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The Daily Wildcat


Q&A: Megan Molina, Courtney’s Courage Award recipient

Hard at work in the lab, Megan Molina peers through the lens of the microscope in hopes of finding a better way to fight Graft Versus Host Disease.
Ireland Stevenson

Hard at work in the lab, Megan Molina peers through the lens of the microscope in hopes of finding a better way to fight Graft Versus Host Disease.

Megan Molina is a Ph.D. student here at the University of Arizona studying immunobiology. Her research emphasis is on the best ways to use anti-cancer drugs to prepare a patient’s immune system for bone marrow transplants. Courtney’s Courage donated $40,000 to the University of Arizona Steele Children’s Research Center to support Molina’s research. Daily Wildcat reporter Ireland Stevenson talked with Molina recently. The interview has been edited for clarity.

Daily Wildcat Q: What made you want to pursue immunobiology?

Megan Molina A: I find the immune system is very fascinating, and it’s one of the least studied systems in the body, and it’s very complex. The more we learn about it, the more we realize we need to learn about it. There’s a need to study immunobiology to help discover diseases and find better therapeutics for those disorders and diseases.

DW Q: Where did you do your undergraduate work, and what made you continue your education in this program?

MM A: I attended the University of Arizona, studying physiology with my minor in psychology. I realized I really wanted to do research, and the UA has a very good immunobiology program and the collaboration with the hospital is really good. So there are a lot of translational pieces that you can get here that you can’t always get at other institutions.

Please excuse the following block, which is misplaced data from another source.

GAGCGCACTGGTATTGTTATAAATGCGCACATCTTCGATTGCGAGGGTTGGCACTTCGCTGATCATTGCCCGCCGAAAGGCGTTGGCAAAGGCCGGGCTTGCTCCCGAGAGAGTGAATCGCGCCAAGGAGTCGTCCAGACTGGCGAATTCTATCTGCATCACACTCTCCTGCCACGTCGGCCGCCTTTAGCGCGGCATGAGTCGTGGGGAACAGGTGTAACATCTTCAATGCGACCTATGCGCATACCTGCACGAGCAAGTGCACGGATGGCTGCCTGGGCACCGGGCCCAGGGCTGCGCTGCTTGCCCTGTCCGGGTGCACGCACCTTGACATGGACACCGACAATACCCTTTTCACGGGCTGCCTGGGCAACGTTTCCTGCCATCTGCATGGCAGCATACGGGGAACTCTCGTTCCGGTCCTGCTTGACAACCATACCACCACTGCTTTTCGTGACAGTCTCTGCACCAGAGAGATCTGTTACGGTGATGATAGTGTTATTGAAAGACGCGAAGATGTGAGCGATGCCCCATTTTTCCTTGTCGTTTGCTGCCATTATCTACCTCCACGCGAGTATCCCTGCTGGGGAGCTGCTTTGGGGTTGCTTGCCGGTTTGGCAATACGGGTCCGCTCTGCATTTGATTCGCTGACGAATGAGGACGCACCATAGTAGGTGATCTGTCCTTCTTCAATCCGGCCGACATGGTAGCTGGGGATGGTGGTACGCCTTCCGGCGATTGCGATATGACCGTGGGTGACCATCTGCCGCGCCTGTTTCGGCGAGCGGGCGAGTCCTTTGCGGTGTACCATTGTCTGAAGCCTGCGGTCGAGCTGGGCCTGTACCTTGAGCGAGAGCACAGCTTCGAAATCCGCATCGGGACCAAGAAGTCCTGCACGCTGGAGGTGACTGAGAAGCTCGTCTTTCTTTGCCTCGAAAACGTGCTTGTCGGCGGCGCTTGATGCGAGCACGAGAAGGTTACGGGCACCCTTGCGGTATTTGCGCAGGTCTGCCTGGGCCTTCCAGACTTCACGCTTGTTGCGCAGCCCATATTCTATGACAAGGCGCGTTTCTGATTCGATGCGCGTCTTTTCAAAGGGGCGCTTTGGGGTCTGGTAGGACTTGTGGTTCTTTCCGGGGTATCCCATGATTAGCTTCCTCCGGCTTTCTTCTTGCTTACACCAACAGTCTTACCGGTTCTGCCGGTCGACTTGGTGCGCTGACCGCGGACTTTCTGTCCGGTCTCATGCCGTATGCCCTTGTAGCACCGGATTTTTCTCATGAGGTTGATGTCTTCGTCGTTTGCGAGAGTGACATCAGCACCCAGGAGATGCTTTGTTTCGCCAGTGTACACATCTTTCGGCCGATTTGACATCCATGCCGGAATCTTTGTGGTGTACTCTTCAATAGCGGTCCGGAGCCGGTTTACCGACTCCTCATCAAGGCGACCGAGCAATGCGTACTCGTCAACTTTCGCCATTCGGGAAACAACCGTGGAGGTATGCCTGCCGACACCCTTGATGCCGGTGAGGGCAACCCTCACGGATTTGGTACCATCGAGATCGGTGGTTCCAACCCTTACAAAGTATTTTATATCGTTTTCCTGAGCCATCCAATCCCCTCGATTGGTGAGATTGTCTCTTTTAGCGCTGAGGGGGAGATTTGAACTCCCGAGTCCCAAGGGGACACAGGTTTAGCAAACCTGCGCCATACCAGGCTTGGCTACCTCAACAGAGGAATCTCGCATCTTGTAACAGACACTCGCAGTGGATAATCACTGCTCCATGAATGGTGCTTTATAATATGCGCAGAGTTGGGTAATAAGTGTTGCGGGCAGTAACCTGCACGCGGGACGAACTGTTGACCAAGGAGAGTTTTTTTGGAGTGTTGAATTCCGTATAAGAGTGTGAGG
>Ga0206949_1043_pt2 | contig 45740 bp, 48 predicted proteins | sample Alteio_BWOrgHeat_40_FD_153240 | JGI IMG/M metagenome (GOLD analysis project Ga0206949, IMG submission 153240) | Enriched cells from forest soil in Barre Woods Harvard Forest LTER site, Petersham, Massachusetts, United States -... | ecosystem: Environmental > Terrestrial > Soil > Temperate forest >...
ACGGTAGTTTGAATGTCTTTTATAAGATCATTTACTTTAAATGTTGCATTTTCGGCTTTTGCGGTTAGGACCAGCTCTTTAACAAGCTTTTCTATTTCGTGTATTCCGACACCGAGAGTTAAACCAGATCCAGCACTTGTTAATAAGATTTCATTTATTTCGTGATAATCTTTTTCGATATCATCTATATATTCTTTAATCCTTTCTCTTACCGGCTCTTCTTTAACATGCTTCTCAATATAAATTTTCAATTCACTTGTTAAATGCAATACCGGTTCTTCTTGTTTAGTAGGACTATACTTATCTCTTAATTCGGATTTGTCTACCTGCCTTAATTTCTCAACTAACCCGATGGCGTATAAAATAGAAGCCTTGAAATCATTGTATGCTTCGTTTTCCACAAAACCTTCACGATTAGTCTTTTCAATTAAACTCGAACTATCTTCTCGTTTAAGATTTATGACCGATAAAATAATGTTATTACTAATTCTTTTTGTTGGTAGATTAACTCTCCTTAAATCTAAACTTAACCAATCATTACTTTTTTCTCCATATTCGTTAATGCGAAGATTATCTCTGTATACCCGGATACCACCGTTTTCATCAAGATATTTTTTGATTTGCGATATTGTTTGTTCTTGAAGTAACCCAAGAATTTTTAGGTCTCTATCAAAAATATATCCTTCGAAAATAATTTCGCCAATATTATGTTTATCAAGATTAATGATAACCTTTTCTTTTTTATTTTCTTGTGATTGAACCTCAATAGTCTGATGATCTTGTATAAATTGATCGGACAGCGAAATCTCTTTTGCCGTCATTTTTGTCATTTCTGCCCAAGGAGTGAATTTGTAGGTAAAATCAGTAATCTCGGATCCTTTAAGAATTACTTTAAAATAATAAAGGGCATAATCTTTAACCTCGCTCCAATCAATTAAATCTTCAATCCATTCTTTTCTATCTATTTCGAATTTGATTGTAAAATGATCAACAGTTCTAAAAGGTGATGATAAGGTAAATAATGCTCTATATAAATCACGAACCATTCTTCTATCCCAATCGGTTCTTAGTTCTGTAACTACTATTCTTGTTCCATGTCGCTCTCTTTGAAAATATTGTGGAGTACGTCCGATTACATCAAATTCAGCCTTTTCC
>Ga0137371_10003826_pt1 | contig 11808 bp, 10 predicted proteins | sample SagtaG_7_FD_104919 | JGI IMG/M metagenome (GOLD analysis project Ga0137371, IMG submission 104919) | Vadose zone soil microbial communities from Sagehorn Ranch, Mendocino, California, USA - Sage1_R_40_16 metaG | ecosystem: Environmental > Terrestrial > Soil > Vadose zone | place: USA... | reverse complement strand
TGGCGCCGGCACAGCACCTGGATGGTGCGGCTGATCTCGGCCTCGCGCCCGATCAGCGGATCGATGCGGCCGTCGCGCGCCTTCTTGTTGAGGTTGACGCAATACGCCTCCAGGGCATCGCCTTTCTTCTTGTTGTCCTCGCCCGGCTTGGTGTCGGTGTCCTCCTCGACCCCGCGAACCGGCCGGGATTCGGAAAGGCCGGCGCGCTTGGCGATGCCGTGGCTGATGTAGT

DW Q: What kind of impact would you like your research to make?

MM A: I want to contribute to how we treat certain diseases and finding better means of treatment is a huge part of medicine. For what we study, which is bone marrow transplants, there hasn’t been many huge advancements as far as therapudics go in decades, and there’s still a need for those large advancements. 

          RELATED: Q&A: UA Faculty Highlight: 2018 TED Fellow Dr. Burçin Mutlu-Pakdil

GVHD, which stands for Graft Versus Host Disease, is a condition that occurs when donor bone marrow or stem cells attack the recipient, and is extremely prevalent, affecting almost half of bone marrow transplant recipients. 

It is the second leading cause of death in these recipients right after malignant relapse. There is a huge need, and we need to find a better way to prevent GVHD. That’s what we’re doing here. 

DW Q: What did you do to qualify for the $40,000 from Courtney’s Courage and the research program?

MM A: Well, it’s a pediatric oncology research fellowship, and there are very few Ph.D. students that study this specifically, so that narrowed it down. Then I just presented my research and I was chosen. 

DW Q: Who has been your biggest mentor in your educational career?

MM A: There have been quite a few people that have played key roles in getting me here. I had my adviser at my master’s program, and he was very influential and encouraging when I first started research because its really hard to deal with failure all the time, and that’s a lot of what we do and still kind of stay motivated to keep doing research. He really helped me realize that it’s OK to fail as long as you always learn something from it and move on. 

DW Q: What is your plan to do after you graduate?

MM A: Well, I do want to stay in academia, and I think I will pursue a post-doctorate, which essentially is an apprenticeship that you do after you finish your Ph.D. to continue doing research. And then after that, I eventually want to have my own lab to do my own research where I get to be the boss man.

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